Tracklib Expands its Advisory Board With Two Former Spotify Execs
Tracklib has managed to score two former Spotify executives to help lead the startup.
Tracklib has expanded its Advisory Board.
The Stockholm-based sample licensing startup has added Petra Hansson and Niklas Ivarsson, two former top Spotify executives.
Hansson previously served at Spotify for ten years. First joining in 2007 from Manheimer Swartling, a Swedish law firm, she worked as the company’s General Counsel, Associate General Counsel, and Head of Business Affairs. Hansson left the company in 2017 to serve as an investor and advisor to multiple startups and other companies.
Ivarsson served at Spotify for nine years as Global Head of Licensing. After leaving the company, he has supported startups through advisory roles, board representations, and angel investments.
According to Pär Almqvist, Founder and CEO of Tracklib, both Hansson and Ivarsson have decades of experience between them in areas “most vital to us.”
“We’ve built great relationships with the global music industry over several years, and their insights will be important guides as we move into our next phase of growth.”
The startup offers legal, inexpensive samples at scale. Tracklib’s library features over 70,000 songs available for download in high-quality formats. Consumers can purchase them with a license based on a category and sample length calculation. The company describes itself as “the world’s first record store with songs for sampling.”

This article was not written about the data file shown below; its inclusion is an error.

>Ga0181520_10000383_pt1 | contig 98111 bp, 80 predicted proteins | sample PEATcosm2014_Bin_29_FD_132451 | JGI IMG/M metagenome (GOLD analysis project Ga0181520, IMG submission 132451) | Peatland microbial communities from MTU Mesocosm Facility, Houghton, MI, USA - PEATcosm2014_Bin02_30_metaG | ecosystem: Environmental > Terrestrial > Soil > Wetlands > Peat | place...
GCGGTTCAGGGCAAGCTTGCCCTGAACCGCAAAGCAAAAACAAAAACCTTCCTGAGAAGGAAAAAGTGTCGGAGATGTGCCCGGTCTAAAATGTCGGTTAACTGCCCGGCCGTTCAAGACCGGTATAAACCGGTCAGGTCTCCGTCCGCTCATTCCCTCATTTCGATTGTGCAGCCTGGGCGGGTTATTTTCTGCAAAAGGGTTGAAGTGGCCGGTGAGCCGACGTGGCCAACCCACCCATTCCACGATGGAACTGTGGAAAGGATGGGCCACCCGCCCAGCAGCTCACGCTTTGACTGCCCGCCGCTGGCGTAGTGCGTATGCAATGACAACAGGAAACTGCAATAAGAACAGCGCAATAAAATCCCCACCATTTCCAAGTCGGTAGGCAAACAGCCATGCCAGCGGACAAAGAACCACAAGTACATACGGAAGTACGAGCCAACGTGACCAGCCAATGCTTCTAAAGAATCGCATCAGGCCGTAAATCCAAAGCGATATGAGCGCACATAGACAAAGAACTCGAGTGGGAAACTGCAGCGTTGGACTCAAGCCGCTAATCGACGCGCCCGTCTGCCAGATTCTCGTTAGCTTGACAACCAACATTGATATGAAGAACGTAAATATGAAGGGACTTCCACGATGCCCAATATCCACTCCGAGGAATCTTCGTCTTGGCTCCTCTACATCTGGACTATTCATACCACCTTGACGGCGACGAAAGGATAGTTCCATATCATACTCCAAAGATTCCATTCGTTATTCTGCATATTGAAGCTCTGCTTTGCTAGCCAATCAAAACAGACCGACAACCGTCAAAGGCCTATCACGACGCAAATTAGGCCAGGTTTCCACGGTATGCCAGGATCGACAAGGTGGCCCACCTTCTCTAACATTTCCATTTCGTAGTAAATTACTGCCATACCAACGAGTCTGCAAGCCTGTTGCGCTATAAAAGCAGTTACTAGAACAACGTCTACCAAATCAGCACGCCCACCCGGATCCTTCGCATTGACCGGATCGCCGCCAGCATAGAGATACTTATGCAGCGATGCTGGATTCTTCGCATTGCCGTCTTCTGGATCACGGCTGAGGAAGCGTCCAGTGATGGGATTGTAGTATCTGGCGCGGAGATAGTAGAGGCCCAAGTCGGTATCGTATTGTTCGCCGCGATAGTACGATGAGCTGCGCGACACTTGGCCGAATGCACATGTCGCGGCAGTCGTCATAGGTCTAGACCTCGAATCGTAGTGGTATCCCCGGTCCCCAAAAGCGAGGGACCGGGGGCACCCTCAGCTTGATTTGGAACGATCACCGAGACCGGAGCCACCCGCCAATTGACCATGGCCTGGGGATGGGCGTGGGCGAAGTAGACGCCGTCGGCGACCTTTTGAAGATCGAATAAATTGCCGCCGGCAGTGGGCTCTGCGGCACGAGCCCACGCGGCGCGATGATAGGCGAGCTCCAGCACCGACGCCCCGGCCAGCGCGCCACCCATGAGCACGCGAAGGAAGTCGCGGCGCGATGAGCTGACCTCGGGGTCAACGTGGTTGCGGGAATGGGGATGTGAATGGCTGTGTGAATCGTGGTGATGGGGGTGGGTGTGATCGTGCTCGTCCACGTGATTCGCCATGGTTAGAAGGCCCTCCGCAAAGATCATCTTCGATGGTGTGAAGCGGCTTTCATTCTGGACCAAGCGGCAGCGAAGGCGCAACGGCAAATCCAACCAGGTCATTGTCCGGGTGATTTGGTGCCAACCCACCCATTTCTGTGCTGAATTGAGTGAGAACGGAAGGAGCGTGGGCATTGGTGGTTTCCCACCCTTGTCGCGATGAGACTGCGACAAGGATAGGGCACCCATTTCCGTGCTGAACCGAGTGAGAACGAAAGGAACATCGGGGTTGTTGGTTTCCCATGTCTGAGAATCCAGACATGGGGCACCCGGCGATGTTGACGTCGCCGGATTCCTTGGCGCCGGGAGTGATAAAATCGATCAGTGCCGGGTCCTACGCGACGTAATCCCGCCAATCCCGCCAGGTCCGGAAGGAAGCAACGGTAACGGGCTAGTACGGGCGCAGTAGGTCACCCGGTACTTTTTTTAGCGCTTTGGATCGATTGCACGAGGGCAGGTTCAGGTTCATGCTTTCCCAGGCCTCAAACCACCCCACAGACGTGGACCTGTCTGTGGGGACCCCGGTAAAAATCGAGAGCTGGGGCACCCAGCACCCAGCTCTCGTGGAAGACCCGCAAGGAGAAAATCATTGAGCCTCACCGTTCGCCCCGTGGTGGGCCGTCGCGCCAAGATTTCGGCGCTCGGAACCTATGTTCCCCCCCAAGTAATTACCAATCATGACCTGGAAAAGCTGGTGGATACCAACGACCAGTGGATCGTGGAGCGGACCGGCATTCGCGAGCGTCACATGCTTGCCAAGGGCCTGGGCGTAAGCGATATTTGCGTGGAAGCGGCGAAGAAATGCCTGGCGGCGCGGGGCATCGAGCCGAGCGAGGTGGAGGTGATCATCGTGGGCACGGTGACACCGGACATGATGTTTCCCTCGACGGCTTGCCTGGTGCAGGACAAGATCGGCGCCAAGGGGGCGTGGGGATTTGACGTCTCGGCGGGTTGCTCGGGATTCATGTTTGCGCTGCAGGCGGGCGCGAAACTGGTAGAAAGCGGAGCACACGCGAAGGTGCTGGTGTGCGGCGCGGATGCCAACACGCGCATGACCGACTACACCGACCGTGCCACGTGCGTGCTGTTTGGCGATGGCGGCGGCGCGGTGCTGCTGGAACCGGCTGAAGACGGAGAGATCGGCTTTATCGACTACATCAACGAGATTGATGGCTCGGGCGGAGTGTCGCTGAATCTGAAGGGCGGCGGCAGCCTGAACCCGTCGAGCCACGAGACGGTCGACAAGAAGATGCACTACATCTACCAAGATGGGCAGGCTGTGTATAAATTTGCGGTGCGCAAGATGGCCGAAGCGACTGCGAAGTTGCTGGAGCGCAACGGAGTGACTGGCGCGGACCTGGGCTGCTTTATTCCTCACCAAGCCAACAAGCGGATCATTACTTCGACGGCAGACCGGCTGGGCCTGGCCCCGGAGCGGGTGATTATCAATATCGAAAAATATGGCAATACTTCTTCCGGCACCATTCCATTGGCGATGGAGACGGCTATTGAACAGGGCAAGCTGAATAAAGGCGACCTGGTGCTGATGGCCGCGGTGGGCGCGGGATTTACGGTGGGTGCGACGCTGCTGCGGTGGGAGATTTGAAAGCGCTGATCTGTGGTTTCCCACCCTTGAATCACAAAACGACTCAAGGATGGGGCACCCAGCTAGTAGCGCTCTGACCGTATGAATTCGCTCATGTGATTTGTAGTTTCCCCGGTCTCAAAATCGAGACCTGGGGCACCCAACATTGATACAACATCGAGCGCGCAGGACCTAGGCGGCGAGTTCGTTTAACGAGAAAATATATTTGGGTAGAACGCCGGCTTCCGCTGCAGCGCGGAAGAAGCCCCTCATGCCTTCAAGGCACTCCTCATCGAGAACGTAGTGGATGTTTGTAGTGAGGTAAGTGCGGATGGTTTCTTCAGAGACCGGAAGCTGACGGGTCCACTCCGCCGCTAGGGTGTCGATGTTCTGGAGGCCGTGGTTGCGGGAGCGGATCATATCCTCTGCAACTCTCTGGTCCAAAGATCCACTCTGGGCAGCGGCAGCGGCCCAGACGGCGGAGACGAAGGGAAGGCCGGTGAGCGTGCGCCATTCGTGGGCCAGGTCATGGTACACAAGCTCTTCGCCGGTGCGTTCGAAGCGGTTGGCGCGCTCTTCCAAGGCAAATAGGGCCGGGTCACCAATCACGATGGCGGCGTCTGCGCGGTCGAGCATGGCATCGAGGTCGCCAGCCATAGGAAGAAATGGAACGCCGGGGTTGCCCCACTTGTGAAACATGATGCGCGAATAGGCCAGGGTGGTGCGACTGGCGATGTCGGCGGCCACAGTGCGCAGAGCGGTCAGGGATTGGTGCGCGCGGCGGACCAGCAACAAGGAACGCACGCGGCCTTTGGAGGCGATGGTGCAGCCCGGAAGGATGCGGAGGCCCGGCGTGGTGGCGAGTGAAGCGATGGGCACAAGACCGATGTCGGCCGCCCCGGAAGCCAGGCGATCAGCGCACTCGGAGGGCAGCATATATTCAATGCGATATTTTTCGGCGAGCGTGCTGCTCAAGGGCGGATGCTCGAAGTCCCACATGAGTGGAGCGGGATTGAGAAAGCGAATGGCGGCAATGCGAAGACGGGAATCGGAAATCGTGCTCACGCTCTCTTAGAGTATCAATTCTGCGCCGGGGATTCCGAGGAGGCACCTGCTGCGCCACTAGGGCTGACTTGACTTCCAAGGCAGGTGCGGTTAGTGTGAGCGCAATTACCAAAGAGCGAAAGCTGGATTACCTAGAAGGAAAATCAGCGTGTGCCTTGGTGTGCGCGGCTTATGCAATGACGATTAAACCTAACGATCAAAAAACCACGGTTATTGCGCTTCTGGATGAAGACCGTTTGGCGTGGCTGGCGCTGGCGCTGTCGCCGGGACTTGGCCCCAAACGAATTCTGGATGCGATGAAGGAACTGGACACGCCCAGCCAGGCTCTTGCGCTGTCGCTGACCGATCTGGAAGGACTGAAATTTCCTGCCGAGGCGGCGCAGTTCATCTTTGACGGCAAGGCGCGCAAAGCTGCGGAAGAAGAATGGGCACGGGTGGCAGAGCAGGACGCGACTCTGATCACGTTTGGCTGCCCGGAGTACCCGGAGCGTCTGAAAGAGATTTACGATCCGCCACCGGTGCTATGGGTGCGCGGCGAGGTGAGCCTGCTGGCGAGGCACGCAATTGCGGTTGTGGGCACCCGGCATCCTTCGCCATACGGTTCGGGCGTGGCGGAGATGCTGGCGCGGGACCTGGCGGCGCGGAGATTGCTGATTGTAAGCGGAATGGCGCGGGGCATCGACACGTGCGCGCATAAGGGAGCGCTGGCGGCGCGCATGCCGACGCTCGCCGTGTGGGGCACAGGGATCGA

In a statement, Hanssen explained the startup’s platform makes complex sample licensing “easy for the licensing community.” Tracklib, she claims, will enable new music creation, respecting and rewarding creators’ musical works and sound recordings.
Ivarsson added collaboration in music will ultimately continue to grow. The startup will simply enable the creative community to become more creative. At the same time, Tracklib, he claims, will make sure “the monetary value is fairly shared between the right copyright owners.”
Featured image by Tracklib (Courtesy Photo).